BDO revamps recruitment process for graduates and school leavers

01 February 2017 2 min. read
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Accounting and consulting firm BDO has revamped its selection process to be better able to pick out those with a calling for the professional services from a wider range of backgrounds. The firm has announced plans for the year's first recruitment drive for 350 combined graduate, school leaver, intern, and summer school programmes.

BDO has announced 350 places as part of its wider 2017 intake of 1,100 students. The recruitment will involve 165 at graduate level, at 100 school leaver level and the remaining positions are split between its intern (6-week placement) and summer school (2 weeks) programmes.

The firm, like many of its professional services firm peers, has refined its entry requirements: criteria now include at least a 2:2 degree (previously 2:1), A-Levels and GCSEs from A* - C. The move reflects the firm’s commitment on admitting those whom are, or feel themselves, called to accounting and consulting, but, due to their background, would have fallen outside entry level criteria. The firm is also scrapping its competency-based test in favour of a strength-based assessments.

BDO revamps selection process and opens doors for 350 hopefuls

Paul Eagland, who became BDO’s Managing Partner in October, and is himself a non-graduate, says, “Trainees are the life blood of our organisation – they are ambitious, smart and flourish in an environment that supports individuality. We want to focus on an inclusive culture where background has no relevance to success. Widening our entry criteria is part of that; it is crucial that our student recruitment model is in sync with that vision.”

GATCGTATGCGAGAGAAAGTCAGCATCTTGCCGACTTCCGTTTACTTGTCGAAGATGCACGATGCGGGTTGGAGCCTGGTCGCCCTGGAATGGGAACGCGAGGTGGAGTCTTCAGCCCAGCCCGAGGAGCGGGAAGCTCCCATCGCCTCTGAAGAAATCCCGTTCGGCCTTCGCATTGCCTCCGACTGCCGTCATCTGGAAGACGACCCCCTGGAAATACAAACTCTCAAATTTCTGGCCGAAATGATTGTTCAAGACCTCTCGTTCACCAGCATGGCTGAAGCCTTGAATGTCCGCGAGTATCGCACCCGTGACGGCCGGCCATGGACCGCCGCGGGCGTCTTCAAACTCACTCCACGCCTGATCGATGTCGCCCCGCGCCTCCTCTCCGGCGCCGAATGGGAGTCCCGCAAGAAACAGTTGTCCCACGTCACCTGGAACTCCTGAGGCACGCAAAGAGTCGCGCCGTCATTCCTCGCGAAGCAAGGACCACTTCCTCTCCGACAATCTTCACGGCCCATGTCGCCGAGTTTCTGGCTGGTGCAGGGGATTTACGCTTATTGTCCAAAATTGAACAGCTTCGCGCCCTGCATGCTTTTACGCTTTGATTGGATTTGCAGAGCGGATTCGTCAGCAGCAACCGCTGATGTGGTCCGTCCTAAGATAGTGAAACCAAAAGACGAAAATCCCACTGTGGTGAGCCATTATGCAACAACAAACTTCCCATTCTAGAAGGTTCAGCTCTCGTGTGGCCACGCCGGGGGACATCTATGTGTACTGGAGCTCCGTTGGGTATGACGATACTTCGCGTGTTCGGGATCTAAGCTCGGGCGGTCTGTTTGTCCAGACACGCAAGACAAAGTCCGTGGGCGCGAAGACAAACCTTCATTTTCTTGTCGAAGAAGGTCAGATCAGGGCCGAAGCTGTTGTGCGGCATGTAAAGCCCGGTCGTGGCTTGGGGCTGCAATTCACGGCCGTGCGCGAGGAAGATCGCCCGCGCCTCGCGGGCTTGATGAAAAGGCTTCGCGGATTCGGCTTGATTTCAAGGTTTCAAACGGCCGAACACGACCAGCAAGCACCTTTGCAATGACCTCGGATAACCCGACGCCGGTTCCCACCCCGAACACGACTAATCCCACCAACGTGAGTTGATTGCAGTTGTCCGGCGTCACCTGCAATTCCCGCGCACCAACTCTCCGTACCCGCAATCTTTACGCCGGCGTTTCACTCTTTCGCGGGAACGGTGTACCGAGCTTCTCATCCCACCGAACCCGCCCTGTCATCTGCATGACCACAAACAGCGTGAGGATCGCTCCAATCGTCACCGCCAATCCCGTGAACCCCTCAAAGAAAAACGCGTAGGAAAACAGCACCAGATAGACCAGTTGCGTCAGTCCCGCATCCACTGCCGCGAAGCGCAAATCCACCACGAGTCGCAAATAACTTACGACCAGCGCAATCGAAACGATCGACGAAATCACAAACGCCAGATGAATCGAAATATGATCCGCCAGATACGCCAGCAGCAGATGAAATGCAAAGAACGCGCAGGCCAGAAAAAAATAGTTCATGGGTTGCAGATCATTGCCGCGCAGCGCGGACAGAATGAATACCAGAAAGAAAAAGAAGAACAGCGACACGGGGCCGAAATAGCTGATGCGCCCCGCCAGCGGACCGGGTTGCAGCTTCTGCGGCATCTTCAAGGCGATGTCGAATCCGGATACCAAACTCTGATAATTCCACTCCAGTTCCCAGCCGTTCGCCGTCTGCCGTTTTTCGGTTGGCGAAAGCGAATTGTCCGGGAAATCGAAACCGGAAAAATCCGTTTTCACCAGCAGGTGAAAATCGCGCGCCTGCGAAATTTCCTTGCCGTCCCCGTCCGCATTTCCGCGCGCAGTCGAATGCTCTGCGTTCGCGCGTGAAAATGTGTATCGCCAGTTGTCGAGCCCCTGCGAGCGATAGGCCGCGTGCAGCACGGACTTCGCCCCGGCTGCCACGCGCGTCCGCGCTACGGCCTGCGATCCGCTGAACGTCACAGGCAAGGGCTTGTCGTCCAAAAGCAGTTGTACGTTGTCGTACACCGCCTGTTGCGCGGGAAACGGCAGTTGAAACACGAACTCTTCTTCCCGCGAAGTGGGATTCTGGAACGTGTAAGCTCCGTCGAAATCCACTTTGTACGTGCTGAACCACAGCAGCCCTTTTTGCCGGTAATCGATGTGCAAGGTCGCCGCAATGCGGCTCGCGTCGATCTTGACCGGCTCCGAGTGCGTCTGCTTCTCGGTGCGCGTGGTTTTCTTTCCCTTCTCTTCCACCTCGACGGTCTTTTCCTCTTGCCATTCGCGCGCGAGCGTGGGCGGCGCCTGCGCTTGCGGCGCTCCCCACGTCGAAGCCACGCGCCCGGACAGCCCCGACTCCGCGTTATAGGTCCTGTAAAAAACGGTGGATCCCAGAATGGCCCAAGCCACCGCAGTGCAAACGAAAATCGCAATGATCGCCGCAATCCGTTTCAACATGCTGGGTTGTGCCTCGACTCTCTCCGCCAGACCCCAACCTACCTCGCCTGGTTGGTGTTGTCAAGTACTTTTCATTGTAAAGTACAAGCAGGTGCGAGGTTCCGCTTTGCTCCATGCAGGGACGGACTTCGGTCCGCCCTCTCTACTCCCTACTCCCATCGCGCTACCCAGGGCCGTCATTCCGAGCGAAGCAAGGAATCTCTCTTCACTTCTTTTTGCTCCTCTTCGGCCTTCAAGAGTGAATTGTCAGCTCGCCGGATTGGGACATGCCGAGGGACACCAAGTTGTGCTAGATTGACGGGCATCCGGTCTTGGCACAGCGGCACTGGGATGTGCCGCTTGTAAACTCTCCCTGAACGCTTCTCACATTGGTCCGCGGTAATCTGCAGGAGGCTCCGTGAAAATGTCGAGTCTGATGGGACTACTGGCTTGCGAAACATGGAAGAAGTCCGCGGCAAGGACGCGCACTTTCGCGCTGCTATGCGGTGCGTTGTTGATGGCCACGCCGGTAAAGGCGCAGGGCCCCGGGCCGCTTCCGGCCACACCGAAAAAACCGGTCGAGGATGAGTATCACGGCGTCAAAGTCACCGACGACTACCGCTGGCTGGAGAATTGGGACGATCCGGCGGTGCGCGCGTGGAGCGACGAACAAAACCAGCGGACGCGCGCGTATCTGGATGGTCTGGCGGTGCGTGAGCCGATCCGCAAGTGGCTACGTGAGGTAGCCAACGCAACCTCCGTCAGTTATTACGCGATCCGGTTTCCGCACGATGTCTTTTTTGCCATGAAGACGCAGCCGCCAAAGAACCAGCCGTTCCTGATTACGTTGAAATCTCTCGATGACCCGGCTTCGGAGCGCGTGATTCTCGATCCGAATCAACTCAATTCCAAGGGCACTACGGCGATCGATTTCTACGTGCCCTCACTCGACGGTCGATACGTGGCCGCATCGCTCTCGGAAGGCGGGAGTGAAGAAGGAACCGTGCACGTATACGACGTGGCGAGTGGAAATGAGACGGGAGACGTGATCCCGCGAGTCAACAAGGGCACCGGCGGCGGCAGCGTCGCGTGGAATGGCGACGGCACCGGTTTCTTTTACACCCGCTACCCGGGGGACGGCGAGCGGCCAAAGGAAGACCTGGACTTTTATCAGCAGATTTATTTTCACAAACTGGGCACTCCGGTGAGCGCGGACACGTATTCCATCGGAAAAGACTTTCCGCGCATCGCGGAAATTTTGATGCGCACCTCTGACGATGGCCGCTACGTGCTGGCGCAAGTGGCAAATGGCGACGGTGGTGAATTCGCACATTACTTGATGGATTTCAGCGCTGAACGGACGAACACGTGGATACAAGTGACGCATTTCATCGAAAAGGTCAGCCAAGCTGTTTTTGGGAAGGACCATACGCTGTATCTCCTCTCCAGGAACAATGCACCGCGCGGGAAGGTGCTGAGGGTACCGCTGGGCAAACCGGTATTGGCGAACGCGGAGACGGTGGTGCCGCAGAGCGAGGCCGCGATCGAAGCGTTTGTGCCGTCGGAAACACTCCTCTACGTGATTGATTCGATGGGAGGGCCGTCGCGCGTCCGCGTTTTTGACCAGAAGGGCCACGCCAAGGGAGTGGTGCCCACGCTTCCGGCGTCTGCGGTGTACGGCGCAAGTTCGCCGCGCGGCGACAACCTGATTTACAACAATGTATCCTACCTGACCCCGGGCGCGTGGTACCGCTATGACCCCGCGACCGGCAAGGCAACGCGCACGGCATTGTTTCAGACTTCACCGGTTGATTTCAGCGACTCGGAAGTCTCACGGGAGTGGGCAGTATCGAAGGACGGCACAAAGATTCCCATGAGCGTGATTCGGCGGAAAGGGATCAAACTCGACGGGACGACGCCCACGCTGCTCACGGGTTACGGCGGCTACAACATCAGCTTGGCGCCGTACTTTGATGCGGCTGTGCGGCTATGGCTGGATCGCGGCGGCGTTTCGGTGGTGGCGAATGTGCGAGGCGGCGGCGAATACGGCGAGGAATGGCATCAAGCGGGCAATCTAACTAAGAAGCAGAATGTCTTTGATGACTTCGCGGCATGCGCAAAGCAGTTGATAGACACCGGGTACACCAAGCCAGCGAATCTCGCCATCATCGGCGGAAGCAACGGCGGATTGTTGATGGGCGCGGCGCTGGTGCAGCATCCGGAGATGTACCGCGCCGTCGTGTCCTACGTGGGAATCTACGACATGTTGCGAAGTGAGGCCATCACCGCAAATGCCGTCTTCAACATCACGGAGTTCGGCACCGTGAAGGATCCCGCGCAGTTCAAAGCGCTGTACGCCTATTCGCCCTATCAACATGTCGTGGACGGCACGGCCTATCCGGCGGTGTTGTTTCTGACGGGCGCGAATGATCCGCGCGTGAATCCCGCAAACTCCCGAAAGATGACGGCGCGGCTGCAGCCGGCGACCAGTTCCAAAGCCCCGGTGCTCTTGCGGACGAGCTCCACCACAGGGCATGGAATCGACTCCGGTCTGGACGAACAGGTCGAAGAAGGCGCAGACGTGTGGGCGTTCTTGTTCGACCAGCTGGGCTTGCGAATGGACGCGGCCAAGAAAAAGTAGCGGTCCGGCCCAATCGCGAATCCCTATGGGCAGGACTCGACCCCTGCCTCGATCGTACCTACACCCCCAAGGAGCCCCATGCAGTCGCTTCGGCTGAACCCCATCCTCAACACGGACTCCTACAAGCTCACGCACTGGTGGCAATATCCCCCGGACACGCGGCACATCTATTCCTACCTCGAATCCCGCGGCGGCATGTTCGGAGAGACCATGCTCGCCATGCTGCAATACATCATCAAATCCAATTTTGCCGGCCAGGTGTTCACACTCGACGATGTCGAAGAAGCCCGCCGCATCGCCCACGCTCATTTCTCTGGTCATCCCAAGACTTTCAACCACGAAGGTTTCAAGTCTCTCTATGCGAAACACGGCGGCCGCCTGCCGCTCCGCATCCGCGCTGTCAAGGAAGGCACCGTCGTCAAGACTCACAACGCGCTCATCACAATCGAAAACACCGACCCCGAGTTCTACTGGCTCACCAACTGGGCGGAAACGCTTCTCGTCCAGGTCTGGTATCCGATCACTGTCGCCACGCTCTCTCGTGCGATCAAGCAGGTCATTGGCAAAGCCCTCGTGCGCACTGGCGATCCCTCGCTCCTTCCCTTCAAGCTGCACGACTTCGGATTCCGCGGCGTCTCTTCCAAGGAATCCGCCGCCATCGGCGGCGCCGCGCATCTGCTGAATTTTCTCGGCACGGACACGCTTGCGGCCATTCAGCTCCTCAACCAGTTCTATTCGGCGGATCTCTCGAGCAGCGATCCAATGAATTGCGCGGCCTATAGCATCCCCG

Candidates will also be able to be interviewed online, something new to the firm’s wider selection process. Short listed candidates will be invited to an Assessment Centre run by the firm, where they can meet colleagues and partners, prior to a formal offer.

“No matter how long you have worked in the industry or how well you think you understand a client’s needs, young people have the ability to make you see things differently. Our new and existing trainees really will future proof our firm’s success,” says Eagland.

The positions, and the profession itself, remains sought after; the firm expects around 6,000 applicants for the 350 available places.